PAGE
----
Instead, there were boarded up hotels and shuttered truck stops in Wawa, a 3,000-resident town in Ontario that once bustled with logging and mining, even gold. When the mines closed and the paper mill shut down, other businesses fell, a resident told us.
The town now may be best known for two massive roadside goose sculptures. Like other cities, Wawa’s tourism seemed to rely on its natural sights, hiking trails, beaches and waterfalls. After a night at Rock Island Lodge, a cosy B&B on a craggy peninsula, we gazed at the Scenic High Falls on the Magpie River, the 125-foot-wide waterfalls spilling over in wispy streaks like a man-made resort fountain.
At Lake Superior Provincial Park, we walked a sandy beach at a horseshoe-shaped bay with 650-foot-tall forested cliffs and crystal-clear water. It felt like we were a world away from our familiar lake.  Superior has more than just postcard-perfect views, though. It’s also full of fascinating history and culture.
We stopped at Agawa Rock, where the Ojibwe people, who have called Gi chi Gamiing, Great Lake, home for centuries, left sacred messages. On a cliff wall, they painted canoes, fish, serpents and mythical creatures like Misshepezhieu, a horned animal that is said to be the spirit of the water. With signs warning of the dangerous climb, we made our way across the ledge, holding onto ropes fastened to the rocks. We were awed by the red-orange pictographs, which are 150 to 400 years old and visible only from a ledge that drops abruptly into aqua waters. Back in the car, the road wound its way high above the lake, past yellow warning signs for moose and dense forests of spruce, aspen and birch trees. “This rivals any road through Colorado,” my mom said. “It’s wilderness right up to your car.”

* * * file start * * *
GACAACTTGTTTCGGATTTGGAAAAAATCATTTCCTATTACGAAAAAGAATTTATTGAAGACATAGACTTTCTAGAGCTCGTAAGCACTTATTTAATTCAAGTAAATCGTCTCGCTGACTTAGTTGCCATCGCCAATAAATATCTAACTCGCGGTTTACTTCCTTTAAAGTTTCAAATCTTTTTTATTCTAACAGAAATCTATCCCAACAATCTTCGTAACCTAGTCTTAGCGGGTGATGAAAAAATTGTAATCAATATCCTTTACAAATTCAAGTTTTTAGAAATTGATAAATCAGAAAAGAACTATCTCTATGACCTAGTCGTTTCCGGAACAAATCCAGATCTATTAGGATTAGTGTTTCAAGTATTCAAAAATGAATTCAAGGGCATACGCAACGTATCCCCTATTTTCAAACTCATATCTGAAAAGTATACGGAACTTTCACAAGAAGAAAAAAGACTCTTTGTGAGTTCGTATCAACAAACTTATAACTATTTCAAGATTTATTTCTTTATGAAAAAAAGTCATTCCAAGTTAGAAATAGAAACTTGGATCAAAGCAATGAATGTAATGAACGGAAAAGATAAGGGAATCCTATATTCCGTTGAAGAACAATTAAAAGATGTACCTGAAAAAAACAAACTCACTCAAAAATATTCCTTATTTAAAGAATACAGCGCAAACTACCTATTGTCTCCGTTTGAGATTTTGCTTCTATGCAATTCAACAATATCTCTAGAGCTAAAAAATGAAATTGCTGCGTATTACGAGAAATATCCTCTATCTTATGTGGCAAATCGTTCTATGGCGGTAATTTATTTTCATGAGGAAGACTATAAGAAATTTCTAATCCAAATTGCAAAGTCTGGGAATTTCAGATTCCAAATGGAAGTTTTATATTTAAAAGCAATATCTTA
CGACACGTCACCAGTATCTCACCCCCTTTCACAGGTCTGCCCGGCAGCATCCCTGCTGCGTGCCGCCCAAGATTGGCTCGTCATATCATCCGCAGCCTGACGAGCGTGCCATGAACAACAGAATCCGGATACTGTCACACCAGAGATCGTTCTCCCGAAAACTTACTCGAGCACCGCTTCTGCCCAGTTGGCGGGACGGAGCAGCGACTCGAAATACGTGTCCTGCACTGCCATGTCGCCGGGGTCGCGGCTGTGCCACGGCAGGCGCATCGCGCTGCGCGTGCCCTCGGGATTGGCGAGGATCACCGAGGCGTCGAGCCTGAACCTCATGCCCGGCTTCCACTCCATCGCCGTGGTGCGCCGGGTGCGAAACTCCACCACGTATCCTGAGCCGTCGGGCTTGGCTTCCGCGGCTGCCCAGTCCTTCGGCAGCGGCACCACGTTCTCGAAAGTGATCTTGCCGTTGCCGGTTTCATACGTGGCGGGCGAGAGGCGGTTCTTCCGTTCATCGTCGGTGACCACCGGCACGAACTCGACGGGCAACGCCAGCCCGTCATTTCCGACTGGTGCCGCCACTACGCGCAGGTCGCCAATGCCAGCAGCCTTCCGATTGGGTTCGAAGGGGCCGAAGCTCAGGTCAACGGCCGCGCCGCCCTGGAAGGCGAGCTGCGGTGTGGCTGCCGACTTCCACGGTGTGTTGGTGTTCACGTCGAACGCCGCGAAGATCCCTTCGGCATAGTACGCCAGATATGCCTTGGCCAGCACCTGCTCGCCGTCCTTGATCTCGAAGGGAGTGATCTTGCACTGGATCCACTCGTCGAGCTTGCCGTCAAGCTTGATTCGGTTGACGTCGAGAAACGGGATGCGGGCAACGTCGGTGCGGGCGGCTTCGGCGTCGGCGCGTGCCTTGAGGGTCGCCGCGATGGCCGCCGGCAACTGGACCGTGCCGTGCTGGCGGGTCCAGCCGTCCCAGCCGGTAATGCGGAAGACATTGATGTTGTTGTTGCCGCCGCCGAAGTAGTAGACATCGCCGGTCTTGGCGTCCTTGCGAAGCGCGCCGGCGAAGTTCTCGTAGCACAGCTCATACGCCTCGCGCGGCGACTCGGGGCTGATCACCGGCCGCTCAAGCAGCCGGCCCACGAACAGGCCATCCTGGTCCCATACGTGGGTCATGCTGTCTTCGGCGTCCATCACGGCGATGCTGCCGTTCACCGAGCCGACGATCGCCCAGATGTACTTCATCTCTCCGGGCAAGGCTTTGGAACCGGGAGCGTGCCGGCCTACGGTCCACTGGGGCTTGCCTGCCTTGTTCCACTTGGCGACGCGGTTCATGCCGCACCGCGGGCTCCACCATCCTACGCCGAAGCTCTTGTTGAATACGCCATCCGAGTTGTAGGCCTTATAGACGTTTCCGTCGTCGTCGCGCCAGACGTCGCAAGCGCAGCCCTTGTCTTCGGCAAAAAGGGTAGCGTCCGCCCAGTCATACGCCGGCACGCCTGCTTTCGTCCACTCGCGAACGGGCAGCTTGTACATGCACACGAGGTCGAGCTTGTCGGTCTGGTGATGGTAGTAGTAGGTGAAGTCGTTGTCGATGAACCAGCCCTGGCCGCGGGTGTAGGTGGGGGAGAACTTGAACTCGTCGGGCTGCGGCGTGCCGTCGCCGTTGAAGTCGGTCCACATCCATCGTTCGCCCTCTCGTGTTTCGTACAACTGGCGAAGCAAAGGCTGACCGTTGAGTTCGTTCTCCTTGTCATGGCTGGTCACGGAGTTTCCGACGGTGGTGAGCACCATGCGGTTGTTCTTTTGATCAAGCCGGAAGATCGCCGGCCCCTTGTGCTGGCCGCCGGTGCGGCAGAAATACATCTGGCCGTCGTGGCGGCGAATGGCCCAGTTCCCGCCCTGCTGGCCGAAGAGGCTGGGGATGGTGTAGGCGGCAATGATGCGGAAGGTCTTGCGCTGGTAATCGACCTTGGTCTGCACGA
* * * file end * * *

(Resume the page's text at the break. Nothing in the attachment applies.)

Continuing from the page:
After crossing into the US, we cheated on Superior with a day trip to Lake Huron, stepping back in time on Mackinac Island. During our detour to the famous island, its 19th-century main street lined with fudge shops and horse-drawn wagons, we pedalled the 8 miles around it by bike and learned about British and American soldiers who had lived at the fort.
After paddling the caves of Wisconsin’s Apostle Islands, I had high hopes for Pictured Rocks and it blew me away. We maneuverer our kayaks under arches and into caves surrounded by translucent blue-green water. Impressive sandstone cliffs streaked with minerals seeping from groundwater, turquoise from copper, red and orange from iron and brown and black from manganese, were works of art. Like magic, fog creeping on the lake dissipated as a waterfall dropped off the cliff into the lake in the distance.
Then it was back to paradise, Mich, where we camped at Tahquamenon, Falls State Park under a canopy of towering red pines. The second largest state park in Michigan is becoming a popular spot in the Upper Peninsula.
Its root beer-coloured river, caused by the tannic acid from the cedar and hemlock trees, led to the Upper Falls, a 50-foot-tall, 200-foot-wide waterfall, one of the largest east of the Mississippi River. Four miles downstream, mist from the smaller Lower Falls hit our faces as visitors took selfies. With a packed day of sightseeing over, I looked for a spot to refuel: a brewpub. The Tahquamenon Falls Brewery and Pub is the country’s only brewery in a state park, our server told us. We ordered pasties and pints of beers as clouds rolled in and the temperature fell into the 50s in Paradise.
Strong winds slammed against us the next day as we stood in the gallery deck atop the Whitefish Point Light Station, the oldest operating light on the lake.
“We wouldn’t even consider this windy,” a staff member at the Great Lakes Shipwreck Museum told us.– Star Tribune/TNS